- No scope for objective justification: MasterCard defended the UK MIF by claiming that it could be objectively justified, and that it benefited from the Article 101(3) TFEU exemption for pro-competitive agreements. The CAT found that MasterCard could not objectively justify the UK MIF because it considered that the scheme would operate well, and would arguably be even more competitive, without the default UK MIF. Similarly it did not consider that MasterCard had shown that any of the four limbs of the Article 101(3) TFEU exemption had been met.
How did the CAT calculate the damages award?
In considering the award of damages to Sainsbury's the CAT firstly assessed the extent of the overcharge paid by Sainsbury's over the claim period. The CAT estimated, as part of the infringement finding, that without the infringing agreement, Sainsbury’s would have paid the equivalent of 0.50% in the case of credit cards and 0.27% in the case of debit cards. On this basis, the CAT calculated that the starting amount for the overcharge was £102,787,541 for MasterCard credit cards and £760,405.74 for MasterCard debit cards.
Although the CAT dismissed MasterCard's claim that Sainsbury's Bank had engaged in the infringement and should therefore not benefit from any illegality, it nonetheless considered it appropriate to take account of the fact that Sainsbury's Bank would have received interchange fees under the MasterCard Scheme and to reduce the award of damages accordingly. The CAT considered that some of the benefit of the fees received by Sainsbury's Bank would have been passed on to the retailer, particularly via the Nectar Card. Consequently, using a "broad axe" the CAT reduced the amount of damages to be awarded by 80%.
The CAT also considered whether MasterCard could rely on the so-called "pass-on defence", whereby in the event that a defendant can prove that the claimant has passed on losses relating to the infringement to its customers, it will not be liable for damages to the claimant. The CAT recognised that the "pass-on defence" did exist in English law (although it noted it was not really a "defence" as such but merely "an aspect of the process of the assessment of damages").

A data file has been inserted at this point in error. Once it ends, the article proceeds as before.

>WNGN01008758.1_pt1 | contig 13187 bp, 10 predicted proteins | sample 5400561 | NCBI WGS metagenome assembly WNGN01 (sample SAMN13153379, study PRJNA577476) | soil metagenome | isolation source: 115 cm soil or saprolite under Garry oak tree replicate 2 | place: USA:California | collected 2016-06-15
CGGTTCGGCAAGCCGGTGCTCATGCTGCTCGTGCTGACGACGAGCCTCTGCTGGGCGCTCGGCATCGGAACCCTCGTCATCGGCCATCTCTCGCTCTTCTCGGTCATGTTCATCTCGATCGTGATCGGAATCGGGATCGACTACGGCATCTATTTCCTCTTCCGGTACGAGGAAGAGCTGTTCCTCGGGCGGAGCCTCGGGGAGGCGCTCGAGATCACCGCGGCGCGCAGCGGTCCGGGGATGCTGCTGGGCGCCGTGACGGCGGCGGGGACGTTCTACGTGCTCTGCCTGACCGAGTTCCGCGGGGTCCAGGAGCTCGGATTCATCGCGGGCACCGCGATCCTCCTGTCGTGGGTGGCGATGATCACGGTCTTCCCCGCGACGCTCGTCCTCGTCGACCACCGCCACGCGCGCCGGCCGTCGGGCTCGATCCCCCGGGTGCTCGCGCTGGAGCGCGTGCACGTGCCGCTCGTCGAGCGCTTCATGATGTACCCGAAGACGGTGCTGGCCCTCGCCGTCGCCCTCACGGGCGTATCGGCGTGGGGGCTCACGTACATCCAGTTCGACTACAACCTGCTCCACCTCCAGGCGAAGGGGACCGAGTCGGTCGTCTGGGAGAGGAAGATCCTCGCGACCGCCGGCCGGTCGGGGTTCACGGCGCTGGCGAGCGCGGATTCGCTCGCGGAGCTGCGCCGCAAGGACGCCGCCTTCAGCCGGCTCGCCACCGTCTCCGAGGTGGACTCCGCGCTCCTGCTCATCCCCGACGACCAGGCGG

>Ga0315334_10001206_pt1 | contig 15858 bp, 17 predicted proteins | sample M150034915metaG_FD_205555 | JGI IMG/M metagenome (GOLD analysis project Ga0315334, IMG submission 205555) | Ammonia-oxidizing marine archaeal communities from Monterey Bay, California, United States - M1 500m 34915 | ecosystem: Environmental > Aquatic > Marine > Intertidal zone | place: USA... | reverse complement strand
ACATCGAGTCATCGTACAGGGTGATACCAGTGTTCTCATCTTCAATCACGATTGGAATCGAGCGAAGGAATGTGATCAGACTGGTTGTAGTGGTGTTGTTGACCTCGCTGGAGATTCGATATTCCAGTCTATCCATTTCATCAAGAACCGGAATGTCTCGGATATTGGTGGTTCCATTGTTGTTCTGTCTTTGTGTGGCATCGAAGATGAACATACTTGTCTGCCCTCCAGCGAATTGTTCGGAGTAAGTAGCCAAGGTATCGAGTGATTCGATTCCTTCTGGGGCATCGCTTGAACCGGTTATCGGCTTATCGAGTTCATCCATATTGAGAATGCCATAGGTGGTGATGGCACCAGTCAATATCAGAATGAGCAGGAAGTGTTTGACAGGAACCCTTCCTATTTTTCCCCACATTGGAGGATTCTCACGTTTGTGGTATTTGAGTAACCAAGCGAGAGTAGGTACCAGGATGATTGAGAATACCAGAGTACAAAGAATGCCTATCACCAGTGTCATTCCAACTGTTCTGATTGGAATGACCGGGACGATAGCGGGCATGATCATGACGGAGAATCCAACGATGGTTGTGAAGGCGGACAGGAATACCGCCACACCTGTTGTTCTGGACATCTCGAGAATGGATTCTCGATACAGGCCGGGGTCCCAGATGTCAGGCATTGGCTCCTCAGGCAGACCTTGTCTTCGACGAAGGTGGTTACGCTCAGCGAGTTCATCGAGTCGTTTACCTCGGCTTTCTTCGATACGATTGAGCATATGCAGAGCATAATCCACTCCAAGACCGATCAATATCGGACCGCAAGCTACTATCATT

The CAT nonetheless set a very high bar for the defence to succeed, that was that the defendant could prove that there was an "identifiable increase in retail price" and that this increase in price was "causally connected " with the anti-competitive behaviour in question. MasterCard failed to provide sufficient evidence to show this.
Therefore, Sainsbury's was awarded £68,582,245 (plus compound interest) in damages.
Advice on instructing economic experts
Finally, it is worth noting that the judgment contains a warning for parties instructing economic experts to appear before the CAT. The CAT notes that it is "incumbent" upon parties to litigation to ensure that experts give their opinion based upon a common, and preferably agreed, factual basis. It warns that parties need to be "especially assiduous" in ensuring that the economic experts are "clearly instructed on the legal principles they are to apply" and "absolutely clear as to the factual material on which their reports are to be based".
Sainsbury's Supermarket Ltd v MasterCard Incorporated and others, Case 1241/5/7/15 (T), 14 July 2016
For more information please contact Dervla Broderick or Lucy Cass.